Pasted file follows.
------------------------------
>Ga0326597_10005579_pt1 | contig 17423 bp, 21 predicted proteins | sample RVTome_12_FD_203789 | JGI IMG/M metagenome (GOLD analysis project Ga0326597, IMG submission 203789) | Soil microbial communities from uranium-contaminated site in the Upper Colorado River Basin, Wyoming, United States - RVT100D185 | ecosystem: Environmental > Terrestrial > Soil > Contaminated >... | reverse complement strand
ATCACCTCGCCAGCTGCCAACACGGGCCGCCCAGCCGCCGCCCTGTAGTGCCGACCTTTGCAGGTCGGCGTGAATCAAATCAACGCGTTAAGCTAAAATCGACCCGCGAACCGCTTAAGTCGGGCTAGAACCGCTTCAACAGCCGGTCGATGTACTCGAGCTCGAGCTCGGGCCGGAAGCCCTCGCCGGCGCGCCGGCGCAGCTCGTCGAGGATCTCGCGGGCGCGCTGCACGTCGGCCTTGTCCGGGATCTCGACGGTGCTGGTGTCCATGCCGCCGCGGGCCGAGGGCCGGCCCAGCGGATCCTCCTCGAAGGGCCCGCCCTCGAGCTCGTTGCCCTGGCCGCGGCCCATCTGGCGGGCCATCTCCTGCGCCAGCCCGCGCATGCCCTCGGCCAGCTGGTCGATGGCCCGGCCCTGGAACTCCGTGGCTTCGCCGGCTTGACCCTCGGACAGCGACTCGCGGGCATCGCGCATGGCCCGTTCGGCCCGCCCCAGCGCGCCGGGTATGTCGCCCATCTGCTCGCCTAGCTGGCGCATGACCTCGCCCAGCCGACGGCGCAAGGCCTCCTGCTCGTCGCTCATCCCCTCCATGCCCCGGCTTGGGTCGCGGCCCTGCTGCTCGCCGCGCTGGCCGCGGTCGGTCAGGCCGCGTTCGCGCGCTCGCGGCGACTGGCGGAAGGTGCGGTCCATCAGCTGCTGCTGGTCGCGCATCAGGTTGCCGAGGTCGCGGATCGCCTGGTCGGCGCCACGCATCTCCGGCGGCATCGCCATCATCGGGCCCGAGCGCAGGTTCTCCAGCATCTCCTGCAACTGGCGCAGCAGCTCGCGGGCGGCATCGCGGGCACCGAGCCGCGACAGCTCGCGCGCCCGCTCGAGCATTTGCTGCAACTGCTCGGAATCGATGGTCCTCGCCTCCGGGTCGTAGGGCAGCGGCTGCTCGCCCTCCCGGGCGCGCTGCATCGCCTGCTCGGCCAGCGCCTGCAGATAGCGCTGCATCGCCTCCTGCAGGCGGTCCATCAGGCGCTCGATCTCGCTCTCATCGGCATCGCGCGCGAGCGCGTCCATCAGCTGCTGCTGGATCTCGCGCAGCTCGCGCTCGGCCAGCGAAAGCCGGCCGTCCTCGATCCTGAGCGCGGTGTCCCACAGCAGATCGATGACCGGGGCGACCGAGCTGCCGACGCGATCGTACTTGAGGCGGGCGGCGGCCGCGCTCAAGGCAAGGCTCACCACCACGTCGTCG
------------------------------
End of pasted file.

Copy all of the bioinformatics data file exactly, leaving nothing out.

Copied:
>Ga0326597_10005579_pt1 | contig 17423 bp, 21 predicted proteins | sample RVTome_12_FD_203789 | JGI IMG/M metagenome (GOLD analysis project Ga0326597, IMG submission 203789) | Soil microbial communities from uranium-contaminated site in the Upper Colorado River Basin, Wyoming, United States - RVT100D185 | ecosystem: Environmental > Terrestrial > Soil > Contaminated >... | reverse complement strand
ATCACCTCGCCAGCTGCCAACACGGGCCGCCCAGCCGCCGCCCTGTAGTGCCGACCTTTGCAGGTCGGCGTGAATCAAATCAACGCGTTAAGCTAAAATCGACCCGCGAACCGCTTAAGTCGGGCTAGAACCGCTTCAACAGCCGGTCGATGTACTCGAGCTCGAGCTCGGGCCGGAAGCCCTCGCCGGCGCGCCGGCGCAGCTCGTCGAGGATCTCGCGGGCGCGCTGCACGTCGGCCTTGTCCGGGATCTCGACGGTGCTGGTGTCCATGCCGCCGCGGGCCGAGGGCCGGCCCAGCGGATCCTCCTCGAAGGGCCCGCCCTCGAGCTCGTTGCCCTGGCCGCGGCCCATCTGGCGGGCCATCTCCTGCGCCAGCCCGCGCATGCCCTCGGCCAGCTGGTCGATGGCCCGGCCCTGGAACTCCGTGGCTTCGCCGGCTTGACCCTCGGACAGCGACTCGCGGGCATCGCGCATGGCCCGTTCGGCCCGCCCCAGCGCGCCGGGTATGTCGCCCATCTGCTCGCCTAGCTGGCGCATGACCTCGCCCAGCCGACGGCGCAAGGCCTCCTGCTCGTCGCTCATCCCCTCCATGCCCCGGCTTGGGTCGCGGCCCTGCTGCTCGCCGCGCTGGCCGCGGTCGGTCAGGCCGCGTTCGCGCGCTCGCGGCGACTGGCGGAAGGTGCGGTCCATCAGCTGCTGCTGGTCGCGCATCAGGTTGCCGAGGTCGCGGATCGCCTGGTCGGCGCCACGCATCTCCGGCGGCATCGCCATCATCGGGCCCGAGCGCAGGTTCTCCAGCATCTCCTGCAACTGGCGCAGCAGCTCGCGGGCGGCATCGCGGGCACCGAGCCGCGACAGCTCGCGCGCCCGCTCGAGCATTTGCTGCAACTGCTCGGAATCGATGGTCCTCGCCTCCGGGTCGTAGGGCAGCGGCTGCTCGCCCTCCCGGGCGCGCTGCATCGCCTGCTCGGCCAGCGCCTGCAGATAGCGCTGCATCGCCTCCTGCAGGCGGTCCATCAGGCGCTCGATCTCGCTCTCATCGGCATCGCGCGCGAGCGCGTCCATCAGCTGCTGCTGGATCTCGCGCAGCTCGCGCTCGGCCAGCGAAAGCCGGCCGTCCTCGATCCTGAGCGCGGTGTCCCACAGCAGATCGATGACCGGGGCGACCGAGCTGCCGACGCGATCGTACTTGAGGCGGGCGGCGGCCGCGCTCAAGGCAAGGCTCACCACCACGTCGTCG